Labels are a necessary evil.
The first step to finding a solution is understanding what question you are attempting to answer.
In The Hitchhiker's Guide to the Galaxy a society got so fed up with life that they created a supercomputer whose sole purpose was coming up with "the answer to the ultimate question of life, the universe and everything." The computer took seven and a half million years to come up with the solution. Take a couple of minutes to watch the scene unfold.
The answer to the question was 42. What kind of answer is that? As the computer states "Only when you know the question will you know what the answer means."
Receiving a diagnosis and being labeled can be just as frustrating as being told that the answer to everything is the number 42. Often it is frustrating and for some people even traumatic. If you have found yourself in this situation then you can relate to suddenly becoming "one of those people".
Many people will refuse to accept the diagnosis as being true. They simply cannot deal with the stigma associated with how they personally view the diagnosis, or more likely how they feel the world perceives the categorization.
A diagnosis is not a scarlet letter. It is not meant to ostracize or alienate the individual. It is meant to supply a variety of questions that can now be answered. Once the individual knows what questions to ask then they can prepare themselves to receive the answer.
As a person who has lived my entire life with a learning disability I understand and can relate to the frustration of this experience. I have had to fight for myself on many occasions on how to deal with my labels. I have asked myself if they are useful, if they define me, and whether they can be defied. I understand the corresponding strain and exhaustion that comes with this endeavor.
I also can relate to the stigma many parents and individuals experience when they are first diagnosed with a disability or when they have to reach out and ask for the assistance from another. I have struggled over the years with how I relate to this information and how useful it is to share with others. Even though this battle can be hard, it is important that it occur.
It is only after a person deals with the stigma of their label that they can gain the benefits of receiving a diagnosis.
I want to share with you a few things I have learned as I went through this process.
While I was in law school I experienced an huge amount of stress that was centered on the stigma associated with having a learning disability. When I reached out to my school they did not respond to me in a helpful manner. This was completely different than any prior experience I had went through with other institutions of education.
This experience made me deeply analyze what it means to have a disability.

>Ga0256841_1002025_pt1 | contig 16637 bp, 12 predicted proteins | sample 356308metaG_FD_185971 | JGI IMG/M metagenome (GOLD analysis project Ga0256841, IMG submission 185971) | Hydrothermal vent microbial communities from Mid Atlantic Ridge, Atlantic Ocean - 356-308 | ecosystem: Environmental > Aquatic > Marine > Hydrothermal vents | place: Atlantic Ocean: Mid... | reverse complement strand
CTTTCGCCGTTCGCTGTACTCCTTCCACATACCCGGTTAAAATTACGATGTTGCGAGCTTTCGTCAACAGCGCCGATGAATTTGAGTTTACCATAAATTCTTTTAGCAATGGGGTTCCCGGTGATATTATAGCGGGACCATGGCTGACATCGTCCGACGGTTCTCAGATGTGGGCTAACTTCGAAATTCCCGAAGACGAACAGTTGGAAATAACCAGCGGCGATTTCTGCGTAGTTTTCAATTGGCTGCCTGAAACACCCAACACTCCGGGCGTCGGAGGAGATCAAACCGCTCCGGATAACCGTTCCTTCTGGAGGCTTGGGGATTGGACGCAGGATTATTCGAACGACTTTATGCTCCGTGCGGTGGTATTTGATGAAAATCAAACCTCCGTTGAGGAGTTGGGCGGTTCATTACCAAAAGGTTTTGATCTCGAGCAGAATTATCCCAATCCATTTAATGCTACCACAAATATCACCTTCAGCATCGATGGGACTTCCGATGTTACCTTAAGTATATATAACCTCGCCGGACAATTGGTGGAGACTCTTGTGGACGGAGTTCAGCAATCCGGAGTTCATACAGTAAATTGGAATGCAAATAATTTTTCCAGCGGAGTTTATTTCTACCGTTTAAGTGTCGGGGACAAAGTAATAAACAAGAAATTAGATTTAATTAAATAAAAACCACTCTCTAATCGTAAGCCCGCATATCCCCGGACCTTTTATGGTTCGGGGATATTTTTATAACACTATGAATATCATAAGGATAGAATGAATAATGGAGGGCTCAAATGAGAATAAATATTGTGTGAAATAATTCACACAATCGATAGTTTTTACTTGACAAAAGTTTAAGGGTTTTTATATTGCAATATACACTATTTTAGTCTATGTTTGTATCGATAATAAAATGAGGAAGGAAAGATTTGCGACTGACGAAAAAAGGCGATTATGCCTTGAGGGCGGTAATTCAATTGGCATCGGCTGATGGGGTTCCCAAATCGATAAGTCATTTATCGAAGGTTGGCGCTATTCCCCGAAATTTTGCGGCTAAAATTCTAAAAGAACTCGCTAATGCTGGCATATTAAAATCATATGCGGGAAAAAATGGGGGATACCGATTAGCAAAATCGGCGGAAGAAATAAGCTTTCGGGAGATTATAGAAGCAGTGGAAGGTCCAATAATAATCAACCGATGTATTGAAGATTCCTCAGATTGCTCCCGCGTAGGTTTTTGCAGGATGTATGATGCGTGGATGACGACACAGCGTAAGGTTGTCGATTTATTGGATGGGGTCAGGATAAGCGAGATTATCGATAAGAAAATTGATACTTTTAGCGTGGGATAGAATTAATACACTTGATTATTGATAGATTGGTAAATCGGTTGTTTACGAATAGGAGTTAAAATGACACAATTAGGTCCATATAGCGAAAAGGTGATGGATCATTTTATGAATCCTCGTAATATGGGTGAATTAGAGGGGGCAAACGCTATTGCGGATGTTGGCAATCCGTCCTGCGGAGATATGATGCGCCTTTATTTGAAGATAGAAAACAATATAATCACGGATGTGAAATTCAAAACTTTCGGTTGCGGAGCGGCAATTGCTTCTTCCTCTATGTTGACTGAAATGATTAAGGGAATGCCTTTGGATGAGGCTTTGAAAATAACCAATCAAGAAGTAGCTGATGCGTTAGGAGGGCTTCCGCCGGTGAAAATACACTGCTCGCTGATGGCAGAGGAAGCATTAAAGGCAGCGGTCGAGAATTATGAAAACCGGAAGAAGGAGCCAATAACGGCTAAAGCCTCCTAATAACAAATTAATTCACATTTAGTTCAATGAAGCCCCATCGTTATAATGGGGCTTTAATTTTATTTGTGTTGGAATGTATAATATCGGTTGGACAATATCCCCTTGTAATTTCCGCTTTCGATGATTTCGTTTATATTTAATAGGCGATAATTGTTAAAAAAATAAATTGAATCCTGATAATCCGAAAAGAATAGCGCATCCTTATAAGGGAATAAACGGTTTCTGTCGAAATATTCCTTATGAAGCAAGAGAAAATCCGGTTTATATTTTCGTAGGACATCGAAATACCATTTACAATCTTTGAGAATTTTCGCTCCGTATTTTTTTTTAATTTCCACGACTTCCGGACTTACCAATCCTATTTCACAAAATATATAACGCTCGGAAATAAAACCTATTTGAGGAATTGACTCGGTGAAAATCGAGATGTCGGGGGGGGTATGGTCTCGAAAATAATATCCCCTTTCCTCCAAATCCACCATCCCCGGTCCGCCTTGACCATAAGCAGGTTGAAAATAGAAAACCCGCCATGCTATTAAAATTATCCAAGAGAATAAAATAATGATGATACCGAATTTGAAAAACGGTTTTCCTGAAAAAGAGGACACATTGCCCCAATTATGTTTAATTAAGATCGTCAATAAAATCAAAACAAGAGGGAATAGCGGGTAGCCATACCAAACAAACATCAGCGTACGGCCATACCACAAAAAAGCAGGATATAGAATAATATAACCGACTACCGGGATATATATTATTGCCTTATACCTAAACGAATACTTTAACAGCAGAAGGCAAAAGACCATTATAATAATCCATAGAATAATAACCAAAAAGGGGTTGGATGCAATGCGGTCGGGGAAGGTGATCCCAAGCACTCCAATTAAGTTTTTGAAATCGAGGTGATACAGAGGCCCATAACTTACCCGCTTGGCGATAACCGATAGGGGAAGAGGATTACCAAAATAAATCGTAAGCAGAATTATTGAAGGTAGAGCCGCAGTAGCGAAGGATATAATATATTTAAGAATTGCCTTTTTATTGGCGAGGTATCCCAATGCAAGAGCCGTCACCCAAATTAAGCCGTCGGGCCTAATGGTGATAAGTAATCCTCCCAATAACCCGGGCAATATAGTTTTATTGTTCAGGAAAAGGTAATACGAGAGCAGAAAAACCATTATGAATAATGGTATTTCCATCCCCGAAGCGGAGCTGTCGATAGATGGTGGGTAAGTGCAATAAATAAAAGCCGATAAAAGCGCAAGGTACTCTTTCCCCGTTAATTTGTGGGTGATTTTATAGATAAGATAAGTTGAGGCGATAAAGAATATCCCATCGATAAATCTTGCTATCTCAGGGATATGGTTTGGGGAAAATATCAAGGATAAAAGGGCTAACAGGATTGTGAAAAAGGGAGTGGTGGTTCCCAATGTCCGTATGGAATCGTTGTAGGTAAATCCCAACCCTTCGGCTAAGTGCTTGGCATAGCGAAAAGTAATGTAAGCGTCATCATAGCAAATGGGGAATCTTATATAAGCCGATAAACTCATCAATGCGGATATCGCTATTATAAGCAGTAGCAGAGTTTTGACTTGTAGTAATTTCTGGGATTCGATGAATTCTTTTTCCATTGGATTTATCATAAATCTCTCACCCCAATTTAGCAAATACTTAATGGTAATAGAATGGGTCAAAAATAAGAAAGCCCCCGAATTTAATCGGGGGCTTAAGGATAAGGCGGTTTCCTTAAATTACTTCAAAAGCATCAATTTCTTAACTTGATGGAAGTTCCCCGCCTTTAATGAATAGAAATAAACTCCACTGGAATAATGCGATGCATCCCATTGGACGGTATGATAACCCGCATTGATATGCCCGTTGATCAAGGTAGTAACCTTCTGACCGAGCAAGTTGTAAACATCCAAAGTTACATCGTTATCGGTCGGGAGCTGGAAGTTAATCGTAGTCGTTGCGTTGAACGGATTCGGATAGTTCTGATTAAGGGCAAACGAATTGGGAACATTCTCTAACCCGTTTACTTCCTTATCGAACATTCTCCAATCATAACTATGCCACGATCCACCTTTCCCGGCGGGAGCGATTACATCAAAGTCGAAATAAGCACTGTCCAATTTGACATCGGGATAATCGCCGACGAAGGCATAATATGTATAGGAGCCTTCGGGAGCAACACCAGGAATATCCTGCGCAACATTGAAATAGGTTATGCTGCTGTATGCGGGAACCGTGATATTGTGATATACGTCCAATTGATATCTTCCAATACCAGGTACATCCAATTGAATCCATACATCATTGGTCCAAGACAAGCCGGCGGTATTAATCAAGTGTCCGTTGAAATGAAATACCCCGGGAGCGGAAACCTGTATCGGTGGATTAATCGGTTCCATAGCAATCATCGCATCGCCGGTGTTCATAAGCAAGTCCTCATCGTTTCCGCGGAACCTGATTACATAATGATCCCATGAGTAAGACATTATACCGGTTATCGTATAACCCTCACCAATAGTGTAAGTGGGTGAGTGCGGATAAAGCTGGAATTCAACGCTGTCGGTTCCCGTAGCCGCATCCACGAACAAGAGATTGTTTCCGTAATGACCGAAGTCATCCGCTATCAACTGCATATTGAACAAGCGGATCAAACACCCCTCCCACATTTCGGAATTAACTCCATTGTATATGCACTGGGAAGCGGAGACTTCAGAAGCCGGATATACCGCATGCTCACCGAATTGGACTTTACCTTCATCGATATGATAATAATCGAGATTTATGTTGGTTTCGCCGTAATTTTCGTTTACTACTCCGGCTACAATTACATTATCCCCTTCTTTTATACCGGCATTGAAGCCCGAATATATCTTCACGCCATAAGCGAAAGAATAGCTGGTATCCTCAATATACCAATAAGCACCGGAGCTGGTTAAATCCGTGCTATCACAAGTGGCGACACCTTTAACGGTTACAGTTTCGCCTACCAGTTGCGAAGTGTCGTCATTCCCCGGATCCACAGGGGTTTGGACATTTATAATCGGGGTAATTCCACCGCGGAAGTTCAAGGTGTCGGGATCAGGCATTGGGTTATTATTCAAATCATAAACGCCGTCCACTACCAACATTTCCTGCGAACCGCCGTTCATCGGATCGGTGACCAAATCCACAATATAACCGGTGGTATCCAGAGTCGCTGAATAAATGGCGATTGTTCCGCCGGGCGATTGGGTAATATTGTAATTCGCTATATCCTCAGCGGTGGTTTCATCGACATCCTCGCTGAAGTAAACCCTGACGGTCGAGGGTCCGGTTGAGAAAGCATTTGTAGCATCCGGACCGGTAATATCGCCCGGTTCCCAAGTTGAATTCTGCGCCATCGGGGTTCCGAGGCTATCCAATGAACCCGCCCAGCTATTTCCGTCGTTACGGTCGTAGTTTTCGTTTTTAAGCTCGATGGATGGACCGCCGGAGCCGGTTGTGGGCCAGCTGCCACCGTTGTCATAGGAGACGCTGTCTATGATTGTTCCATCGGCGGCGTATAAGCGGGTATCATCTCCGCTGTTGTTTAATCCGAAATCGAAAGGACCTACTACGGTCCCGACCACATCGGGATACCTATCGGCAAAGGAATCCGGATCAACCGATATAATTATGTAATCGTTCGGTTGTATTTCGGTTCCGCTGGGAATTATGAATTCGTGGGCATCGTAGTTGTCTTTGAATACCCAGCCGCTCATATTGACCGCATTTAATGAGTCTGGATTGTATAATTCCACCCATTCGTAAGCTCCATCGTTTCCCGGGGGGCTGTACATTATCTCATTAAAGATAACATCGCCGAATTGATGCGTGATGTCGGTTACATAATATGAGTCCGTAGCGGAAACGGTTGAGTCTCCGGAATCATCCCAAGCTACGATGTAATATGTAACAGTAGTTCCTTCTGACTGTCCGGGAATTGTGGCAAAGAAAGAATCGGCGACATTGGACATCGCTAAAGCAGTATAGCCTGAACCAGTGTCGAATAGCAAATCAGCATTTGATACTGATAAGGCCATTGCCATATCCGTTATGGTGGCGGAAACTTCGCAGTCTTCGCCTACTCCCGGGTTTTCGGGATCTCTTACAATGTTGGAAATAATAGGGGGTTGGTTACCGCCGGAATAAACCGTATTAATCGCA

My existential exercise helped me create a simple mantra.
In order to understand the nature of a disability you must first understand that there is no such thing as a disability.
This has become a profound mantra in my life and one I share with others as often as possible.
What I mean by it is that the being labeled as someone who has a disability does not change who you are. A disability is simply a helpful social categorization of individuals who have experienced life on a different but similar path. No two people experience their disability in the same way.
Assigning a label to this shared experience is primarily helpful because it allows these individuals to learn from their common experiences and struggles. This is important because for people with disabilities their life experience will be different than that of others. It is simply a factual observation and does not express anything about whether the different experience is good or bad.
If you have a struggle with stigma, like I did, I would like to challenge you to actively strive to alter your perception.
Choosing to not learn from the experiences of others will put you and/or your child at a needless disadvantage. Furthermore, it perpetuates the problems that you most likely fear.
The best thing that happened to me was coming to terms with this stigma. Doing so has allowed me to add my voice to the shared experiences of others. It has strengthened my confidence and allowed me to discover that my experiences and strategies are truly unique.
Dealing with this stigma allowed me begin asking the ultimate questions and more importantly find the answers. When I first received my diagnosis it was about as helpful as being told that the answer to my life was 42. It allowed me to receive some accommodations in school but that was about all. Coming to terms with my label allowed me to learn from it. Suddenly I was offered a road map of the obscure nooks and crannies of my mind. I had discovered that even though I am unique- I also have a lot in common with others who share my label.
Please join me on this path towards being more open and honest with others about what is like to be in your shoes. By doing this you will become an incredible role model for your child. This will allow them to understand what environments are appropriate to share things in and which are not.